I blogged a bit already about account switching, and how customer lethargy meant that it wasn’t really happening.
Account switching rules came into force on 16th September, and the new rules mean that it takes just seven days to move accounts and all incoming and outgoing payments have to switch with the account automatically. If there are any problems, the new bank account provider is held responsible.
Sounds good, but I asked whether people were bothered as research shows that 98% fo consumers couldn’t care.
I then found a fascinating tracker of account switching stats from TNS Global that may prove me a little bit wrong.
Their research, based upon over 38,000 interviews with current account holders, found that the number of people switching since the rules applied have increased by 8%, from 35% switching in Q4 versus 27% the previous quarter.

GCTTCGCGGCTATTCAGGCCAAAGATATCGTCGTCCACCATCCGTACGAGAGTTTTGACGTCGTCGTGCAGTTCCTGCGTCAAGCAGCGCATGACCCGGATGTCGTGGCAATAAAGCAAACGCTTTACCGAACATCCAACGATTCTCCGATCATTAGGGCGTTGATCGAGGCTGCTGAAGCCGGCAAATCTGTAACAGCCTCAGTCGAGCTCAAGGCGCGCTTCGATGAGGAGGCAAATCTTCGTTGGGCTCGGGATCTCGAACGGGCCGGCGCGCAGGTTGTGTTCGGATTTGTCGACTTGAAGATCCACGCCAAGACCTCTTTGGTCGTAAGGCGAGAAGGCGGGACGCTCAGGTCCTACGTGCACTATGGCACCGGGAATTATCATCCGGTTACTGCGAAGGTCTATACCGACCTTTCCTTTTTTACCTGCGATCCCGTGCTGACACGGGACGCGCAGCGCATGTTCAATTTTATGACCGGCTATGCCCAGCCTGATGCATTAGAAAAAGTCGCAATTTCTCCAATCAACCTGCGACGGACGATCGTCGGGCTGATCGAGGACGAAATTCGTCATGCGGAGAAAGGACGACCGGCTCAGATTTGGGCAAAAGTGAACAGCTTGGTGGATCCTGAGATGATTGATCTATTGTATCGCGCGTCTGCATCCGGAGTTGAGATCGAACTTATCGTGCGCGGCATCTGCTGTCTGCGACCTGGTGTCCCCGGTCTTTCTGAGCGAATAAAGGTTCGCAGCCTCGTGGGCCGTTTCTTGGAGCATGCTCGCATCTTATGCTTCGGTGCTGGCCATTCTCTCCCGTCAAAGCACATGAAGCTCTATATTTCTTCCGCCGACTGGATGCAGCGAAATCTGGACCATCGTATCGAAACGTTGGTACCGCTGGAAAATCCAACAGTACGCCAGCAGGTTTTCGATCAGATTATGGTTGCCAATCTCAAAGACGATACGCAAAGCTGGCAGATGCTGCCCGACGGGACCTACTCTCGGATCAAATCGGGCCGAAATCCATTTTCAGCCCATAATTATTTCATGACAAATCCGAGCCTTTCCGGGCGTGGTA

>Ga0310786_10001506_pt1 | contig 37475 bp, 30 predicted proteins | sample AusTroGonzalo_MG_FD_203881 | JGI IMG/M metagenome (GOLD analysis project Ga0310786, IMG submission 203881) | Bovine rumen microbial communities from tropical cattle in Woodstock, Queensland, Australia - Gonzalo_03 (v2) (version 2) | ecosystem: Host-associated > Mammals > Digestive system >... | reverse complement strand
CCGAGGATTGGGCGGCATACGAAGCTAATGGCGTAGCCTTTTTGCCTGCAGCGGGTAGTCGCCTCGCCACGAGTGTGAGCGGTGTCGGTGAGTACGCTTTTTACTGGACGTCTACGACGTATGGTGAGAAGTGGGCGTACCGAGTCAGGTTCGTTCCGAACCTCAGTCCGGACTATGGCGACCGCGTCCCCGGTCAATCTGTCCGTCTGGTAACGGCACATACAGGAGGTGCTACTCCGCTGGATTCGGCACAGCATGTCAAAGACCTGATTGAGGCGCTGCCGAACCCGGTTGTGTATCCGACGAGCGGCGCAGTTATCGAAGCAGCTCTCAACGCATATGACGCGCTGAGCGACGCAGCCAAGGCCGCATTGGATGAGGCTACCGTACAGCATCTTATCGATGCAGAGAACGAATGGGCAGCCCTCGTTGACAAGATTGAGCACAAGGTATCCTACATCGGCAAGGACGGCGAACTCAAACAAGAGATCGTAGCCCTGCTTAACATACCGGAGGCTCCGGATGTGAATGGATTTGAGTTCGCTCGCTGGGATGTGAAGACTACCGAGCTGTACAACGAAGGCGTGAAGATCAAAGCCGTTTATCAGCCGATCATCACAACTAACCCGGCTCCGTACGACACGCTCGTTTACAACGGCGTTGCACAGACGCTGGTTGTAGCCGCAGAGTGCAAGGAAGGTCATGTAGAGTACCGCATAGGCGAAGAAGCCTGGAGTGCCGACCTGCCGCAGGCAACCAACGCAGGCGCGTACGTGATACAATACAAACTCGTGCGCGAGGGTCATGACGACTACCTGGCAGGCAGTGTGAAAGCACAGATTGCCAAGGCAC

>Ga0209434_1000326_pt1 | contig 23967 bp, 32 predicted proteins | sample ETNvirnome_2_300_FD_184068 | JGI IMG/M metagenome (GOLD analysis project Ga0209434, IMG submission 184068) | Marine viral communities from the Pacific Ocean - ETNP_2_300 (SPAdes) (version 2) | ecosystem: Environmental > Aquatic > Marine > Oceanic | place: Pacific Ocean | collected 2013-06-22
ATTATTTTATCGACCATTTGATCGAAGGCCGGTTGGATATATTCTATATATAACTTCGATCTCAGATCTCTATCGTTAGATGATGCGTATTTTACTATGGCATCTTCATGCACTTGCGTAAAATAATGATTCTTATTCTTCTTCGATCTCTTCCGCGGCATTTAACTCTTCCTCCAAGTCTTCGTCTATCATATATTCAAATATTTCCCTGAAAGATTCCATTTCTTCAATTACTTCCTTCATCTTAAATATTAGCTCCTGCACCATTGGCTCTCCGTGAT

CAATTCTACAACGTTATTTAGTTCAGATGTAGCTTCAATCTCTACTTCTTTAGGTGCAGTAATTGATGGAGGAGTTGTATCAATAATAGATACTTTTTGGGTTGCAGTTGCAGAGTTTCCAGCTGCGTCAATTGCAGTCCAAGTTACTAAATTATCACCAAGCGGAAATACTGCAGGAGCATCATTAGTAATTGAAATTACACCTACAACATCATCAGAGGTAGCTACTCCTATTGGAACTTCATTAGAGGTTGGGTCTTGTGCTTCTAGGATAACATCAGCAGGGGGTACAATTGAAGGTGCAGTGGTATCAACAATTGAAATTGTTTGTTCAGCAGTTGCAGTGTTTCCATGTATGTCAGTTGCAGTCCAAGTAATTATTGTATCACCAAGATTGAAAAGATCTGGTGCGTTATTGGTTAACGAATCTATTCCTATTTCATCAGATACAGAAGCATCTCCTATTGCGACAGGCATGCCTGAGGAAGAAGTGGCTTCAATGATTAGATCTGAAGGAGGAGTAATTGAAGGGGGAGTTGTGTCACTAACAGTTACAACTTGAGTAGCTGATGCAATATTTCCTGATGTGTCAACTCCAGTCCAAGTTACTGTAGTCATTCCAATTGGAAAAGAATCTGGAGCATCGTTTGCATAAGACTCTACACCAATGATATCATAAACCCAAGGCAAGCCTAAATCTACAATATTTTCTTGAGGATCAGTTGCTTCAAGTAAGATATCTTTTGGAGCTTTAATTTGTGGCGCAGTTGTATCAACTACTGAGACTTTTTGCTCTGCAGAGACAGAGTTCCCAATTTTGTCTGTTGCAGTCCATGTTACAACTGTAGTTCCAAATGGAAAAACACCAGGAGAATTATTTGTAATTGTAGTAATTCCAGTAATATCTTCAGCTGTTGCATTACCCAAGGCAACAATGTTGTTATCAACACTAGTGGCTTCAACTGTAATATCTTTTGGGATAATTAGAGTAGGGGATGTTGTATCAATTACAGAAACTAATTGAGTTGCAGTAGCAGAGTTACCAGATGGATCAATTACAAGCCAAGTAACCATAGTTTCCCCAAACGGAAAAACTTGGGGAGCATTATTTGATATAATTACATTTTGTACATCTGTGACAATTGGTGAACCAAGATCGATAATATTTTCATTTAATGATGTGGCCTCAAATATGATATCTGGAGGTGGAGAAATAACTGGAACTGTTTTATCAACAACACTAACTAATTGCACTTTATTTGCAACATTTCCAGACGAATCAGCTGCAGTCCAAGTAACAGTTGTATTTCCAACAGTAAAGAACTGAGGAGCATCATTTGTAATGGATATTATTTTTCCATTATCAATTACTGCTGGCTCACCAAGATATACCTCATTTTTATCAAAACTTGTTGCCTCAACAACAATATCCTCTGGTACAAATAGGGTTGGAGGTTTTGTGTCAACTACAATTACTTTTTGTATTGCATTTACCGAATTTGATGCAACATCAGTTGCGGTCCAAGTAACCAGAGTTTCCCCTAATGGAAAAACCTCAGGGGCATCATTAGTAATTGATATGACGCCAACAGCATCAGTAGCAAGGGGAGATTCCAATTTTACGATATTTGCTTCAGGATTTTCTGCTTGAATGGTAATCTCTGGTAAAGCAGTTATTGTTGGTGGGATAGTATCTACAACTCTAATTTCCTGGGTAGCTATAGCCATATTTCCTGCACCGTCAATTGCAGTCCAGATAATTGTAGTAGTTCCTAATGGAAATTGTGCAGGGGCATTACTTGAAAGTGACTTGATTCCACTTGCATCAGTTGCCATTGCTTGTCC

TNS Global are tracking account switching and which banks are winners and losers in the process, and it looks like Santander is doing a pretty good job of convincing people to change.
Meanwhile, the traditional high street banks are losers, especially HSBC, Lloyds, NatWest and Barclays.
What is particularly interesting is the graphs.
Here are the charts for November:
Santander net gain of 12% whilst HSBC net loss of 7%, Lloyds 6%, Barclays 4% and NatWest 3%.
A key part of the change is the awareness of people about the new rules for switching:
And the fact that if you are fed up with poor customer service, then that’s a very good reason for leaving or joining a bank.